Getting photography proposals accepted requires time, effort and imagination. The worst photography proposals I’ve read are the ones that are clearly templates written with chunks of text that are cut and pasted. All too often the name of another client appears, the grammar or tense changes mid-way through, or the proposal just doesn’t make sense structurally.
Write a unique proposal
My advice is to always start with a blank document. A proposal is not just for one project, it’s about the potential to build a relationship that may last for years.
Not every enquiry requires a proposal. In my experience there are two types of client brief:
- “We would like you to photograph this or that…”
- “These are our objectives, propose how we can achieve them”
The first is an instruction and usually the client has already made up their mind about what they want and the determining factor is often cost.
The second is an invitation to be part of the solution, which is much more interesting for those photographers who favour storytelling and communication.
During the summer of 2021 I had the pleasure of working on a campaign to celebrate the 40th anniversary of a ‘Fellowship’ body that represents some of world’s most accomplished puppeteers and entertainers.
The brief was to develop a photography project that highlighted the talents of the members in its 40th year but needed to acknowledge that business-as-usual had been severely disrupted by the restrictions and uncertainty resulting from the 2020/21 pandemic.
My proposal was to capture portraits of members doing an activity that had kept them motivated while the theatres were closed and they couldn’t entertain. I also stated that it would be an opportunity to meet the people behind the costumes and make-up. It would be a chance for individuals to visually reveal something about themselves and it would my job to help them tell their story.
I structured my proposal as follows:
- This is what I understand of your organisation and what you do
- This is what I understand you want to achieve
- These are the challenges you’ve identified
- This is how I propose to achieve your objectives and what I’ll deliver
- This idea will work because it does this and this
- Here are some examples that illustrate my thinking
- This is why I should do this project
- Here are my expected fees and expenses
I illustrated the proposal with environmental portraits of recognisable figures and highlighted the elements that contributed to the success of each portrait. This meant that people unfamiliar with photographic styles understood the proposal and could start to envisage what the end result would look like.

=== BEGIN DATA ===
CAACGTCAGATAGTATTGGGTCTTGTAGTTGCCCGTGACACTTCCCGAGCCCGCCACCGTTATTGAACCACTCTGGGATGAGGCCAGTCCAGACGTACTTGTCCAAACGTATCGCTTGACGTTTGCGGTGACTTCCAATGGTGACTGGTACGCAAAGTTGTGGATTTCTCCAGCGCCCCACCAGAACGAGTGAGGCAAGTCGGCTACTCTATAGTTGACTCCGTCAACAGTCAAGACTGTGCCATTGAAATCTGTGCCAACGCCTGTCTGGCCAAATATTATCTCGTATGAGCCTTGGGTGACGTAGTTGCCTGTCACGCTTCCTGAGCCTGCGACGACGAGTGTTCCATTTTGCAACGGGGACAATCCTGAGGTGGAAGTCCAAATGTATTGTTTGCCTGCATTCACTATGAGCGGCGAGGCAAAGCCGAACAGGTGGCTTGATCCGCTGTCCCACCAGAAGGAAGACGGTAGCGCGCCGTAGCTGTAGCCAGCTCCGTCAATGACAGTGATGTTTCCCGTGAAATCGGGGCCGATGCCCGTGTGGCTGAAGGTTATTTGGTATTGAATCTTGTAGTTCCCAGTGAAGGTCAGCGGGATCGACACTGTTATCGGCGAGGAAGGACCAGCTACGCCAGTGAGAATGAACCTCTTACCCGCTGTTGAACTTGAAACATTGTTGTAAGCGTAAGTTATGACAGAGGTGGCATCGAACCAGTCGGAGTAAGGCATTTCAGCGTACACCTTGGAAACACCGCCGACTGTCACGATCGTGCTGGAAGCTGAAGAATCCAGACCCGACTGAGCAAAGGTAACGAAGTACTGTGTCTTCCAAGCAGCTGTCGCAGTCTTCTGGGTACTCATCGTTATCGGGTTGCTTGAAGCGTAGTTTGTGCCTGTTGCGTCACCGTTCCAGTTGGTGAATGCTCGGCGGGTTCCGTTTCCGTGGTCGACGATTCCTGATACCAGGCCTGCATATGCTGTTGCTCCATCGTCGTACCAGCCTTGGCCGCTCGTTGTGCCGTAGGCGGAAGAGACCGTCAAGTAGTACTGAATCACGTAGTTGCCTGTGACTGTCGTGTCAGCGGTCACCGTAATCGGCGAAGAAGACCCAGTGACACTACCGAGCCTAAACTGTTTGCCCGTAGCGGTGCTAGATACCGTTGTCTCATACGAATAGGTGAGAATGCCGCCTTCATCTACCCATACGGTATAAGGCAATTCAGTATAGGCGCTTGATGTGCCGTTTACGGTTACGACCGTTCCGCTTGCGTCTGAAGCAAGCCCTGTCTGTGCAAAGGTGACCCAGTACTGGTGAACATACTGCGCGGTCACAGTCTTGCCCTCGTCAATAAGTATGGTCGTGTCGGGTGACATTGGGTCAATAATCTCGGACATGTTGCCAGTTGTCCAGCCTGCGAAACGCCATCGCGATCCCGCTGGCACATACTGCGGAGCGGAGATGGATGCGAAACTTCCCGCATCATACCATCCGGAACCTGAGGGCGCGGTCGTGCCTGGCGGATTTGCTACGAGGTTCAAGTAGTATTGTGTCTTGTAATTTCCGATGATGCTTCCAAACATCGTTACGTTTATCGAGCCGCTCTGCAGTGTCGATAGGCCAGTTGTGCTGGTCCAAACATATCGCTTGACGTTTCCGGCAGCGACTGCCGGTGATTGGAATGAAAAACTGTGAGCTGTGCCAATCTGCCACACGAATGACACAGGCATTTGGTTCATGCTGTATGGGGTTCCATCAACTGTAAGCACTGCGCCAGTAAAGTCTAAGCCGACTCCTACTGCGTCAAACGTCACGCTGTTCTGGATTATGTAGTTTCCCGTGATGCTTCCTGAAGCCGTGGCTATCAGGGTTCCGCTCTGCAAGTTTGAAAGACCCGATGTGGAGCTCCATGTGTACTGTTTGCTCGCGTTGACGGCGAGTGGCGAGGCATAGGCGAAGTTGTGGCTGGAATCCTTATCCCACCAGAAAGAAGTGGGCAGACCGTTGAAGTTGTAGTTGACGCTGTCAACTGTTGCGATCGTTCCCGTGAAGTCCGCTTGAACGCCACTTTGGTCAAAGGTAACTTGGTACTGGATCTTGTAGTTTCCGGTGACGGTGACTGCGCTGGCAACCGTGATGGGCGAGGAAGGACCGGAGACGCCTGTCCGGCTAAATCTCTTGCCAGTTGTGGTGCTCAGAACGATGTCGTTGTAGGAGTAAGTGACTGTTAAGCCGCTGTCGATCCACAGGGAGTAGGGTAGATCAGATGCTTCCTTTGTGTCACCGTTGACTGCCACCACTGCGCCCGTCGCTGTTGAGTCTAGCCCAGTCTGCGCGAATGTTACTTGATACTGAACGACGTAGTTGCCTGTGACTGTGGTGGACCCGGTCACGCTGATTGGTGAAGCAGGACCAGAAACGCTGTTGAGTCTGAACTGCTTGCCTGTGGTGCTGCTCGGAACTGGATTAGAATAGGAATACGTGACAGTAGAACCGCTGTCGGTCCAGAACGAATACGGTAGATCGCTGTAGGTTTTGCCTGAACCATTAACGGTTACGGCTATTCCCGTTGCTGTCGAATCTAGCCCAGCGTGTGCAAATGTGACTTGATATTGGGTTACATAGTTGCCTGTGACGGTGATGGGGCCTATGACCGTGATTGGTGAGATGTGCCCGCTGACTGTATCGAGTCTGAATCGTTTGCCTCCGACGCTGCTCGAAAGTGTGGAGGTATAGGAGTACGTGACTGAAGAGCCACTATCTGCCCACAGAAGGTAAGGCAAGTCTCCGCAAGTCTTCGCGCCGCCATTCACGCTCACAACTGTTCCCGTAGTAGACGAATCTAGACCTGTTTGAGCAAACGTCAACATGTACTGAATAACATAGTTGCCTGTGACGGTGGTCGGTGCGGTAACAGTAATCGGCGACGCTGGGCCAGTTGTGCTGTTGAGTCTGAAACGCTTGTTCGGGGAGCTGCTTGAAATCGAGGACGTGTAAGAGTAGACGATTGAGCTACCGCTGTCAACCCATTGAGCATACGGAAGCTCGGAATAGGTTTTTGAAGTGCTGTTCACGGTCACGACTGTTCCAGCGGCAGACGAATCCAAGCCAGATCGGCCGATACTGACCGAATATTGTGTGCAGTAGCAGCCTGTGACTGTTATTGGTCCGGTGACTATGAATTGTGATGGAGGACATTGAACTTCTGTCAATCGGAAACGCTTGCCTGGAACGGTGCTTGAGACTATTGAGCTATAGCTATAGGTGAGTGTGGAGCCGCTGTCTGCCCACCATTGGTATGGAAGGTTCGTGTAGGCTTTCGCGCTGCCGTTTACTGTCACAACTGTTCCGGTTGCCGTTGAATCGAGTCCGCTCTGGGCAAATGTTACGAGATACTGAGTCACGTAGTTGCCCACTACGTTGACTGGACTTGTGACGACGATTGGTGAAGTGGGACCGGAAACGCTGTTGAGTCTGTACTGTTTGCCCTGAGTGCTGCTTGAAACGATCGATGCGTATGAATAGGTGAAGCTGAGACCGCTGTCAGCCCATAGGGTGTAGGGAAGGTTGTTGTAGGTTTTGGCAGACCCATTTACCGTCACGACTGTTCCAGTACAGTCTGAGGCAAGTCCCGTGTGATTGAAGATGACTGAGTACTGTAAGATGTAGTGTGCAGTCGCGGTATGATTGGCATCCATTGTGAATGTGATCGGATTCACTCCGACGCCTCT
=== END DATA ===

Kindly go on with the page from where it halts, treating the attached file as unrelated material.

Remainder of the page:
The photography proposal was approved and work began immediately. We needed volunteers who were willing to share something of themselves and a limited budget meant that I had to build a rapport and trust with them very quickly because there wouldn’t the time or money for multiple trips around the country. The first step was a video call.
It’s always about them, not the photographer
In photography circles you’ll often hear people talk about the photographer rather than the model (or the brand) – a Bailey, Lindbergh, Rankin….but none of those photographers ever thinks their professional work is about them, it’s all about the client or the person in front of the lens. Therefore, I was under no illusion that my job was instill confidence in the people I was talking to over video call and encourage them to drop their performance persona and allow me to see the real person.
As an introvert I learned a long time to ago that the best way to avoid talking about yourself is to keep asking questions of the person you are talking to.
Nobody likes a photographer
Even in a world of selfies nobody really likes a photographer holding a camera. They can’t see what the photographer can see, they don’t know what the framing is, and they won’t have the luxury of deleting, adding a filter and stretching their arm out for a second take. They have to trust that the photographer isn’t going to portray them in a way that they’ll hate, which means as a photographer you have to very quickly understand who you are working with and how to get the best out of them.
Not every idea works
You also have to be the one that says when something isn’t working. Visual storytelling can be hugely powerful but the viewer needs to be able to ‘read’ the image. Sometimes, what seems like a great idea on paper, doesn’t translate into a compelling story when viewed through the lens. This makes the job of the photographer even harder. You have the break the news without damaging their confidence.
I had this dilemma with this project. One person wanted to demonstrate how active they had been by walking, and another wanted to focus on the singing they done during lockdowns. Walking can be conveyed but requires the right environment. Singing could also be done well with an appropriate setting and backdrop. However, neither individuals had these. A local dog walk in the woods, or standing next to the sofa in a living room with their mouth open, were never going to convey the importance of these activities, and so I had to break it to them.
In each case the second choice, which I had helped to identify through my short time in their company, turned out to be much better and more interesting stories.
Souvenir of a moment in time
The final result was over 30 portraits of men and women aged 14-84 presented in a souvenir photo book that was gifted to every member. The images also appeared and/or led to coverage in The Telegraph, BBC, ITV and regional radio.
“Thank you for all your hard work and commitment. I must congratulate you on producing a very high quality production, it does look really fantastic!”Peter Barratt, PJF Treasurer